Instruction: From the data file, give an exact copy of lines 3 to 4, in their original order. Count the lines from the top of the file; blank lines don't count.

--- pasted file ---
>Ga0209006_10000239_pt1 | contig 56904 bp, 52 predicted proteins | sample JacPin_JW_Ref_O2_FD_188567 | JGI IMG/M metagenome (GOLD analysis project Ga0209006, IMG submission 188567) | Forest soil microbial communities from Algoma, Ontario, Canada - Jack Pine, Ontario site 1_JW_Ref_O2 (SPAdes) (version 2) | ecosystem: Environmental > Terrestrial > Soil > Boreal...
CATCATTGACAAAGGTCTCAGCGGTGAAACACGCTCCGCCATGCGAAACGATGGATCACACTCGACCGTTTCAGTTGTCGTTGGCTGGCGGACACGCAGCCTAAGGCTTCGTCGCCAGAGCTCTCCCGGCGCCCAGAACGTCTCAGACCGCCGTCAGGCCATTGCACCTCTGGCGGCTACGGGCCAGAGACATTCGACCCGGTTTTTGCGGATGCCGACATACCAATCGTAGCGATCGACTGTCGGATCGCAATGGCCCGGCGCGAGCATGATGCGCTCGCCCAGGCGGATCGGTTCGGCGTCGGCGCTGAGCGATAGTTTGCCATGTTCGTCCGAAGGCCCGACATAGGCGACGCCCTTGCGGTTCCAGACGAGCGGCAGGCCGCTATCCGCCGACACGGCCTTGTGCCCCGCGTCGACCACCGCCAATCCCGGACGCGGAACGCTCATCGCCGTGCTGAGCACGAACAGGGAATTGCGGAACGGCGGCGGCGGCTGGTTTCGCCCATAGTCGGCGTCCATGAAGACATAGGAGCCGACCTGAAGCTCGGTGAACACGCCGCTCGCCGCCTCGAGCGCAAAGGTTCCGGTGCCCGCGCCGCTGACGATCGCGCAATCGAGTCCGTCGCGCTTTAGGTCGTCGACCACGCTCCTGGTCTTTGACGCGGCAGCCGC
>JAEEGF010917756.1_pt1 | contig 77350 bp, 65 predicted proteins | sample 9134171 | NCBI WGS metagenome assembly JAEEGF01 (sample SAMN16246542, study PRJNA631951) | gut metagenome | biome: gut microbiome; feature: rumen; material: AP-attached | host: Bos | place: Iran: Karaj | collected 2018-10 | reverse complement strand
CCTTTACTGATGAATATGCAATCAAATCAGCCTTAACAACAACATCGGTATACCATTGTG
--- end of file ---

>JAEEGF010917756.1_pt1 | contig 77350 bp, 65 predicted proteins | sample 9134171 | NCBI WGS metagenome assembly JAEEGF01 (sample SAMN16246542, study PRJNA631951) | gut metagenome | biome: gut microbiome; feature: rumen; material: AP-attached | host: Bos | place: Iran: Karaj | collected 2018-10 | reverse complement strand
CCTTTACTGATGAATATGCAATCAAATCAGCCTTAACAACAACATCGGTATACCATTGTG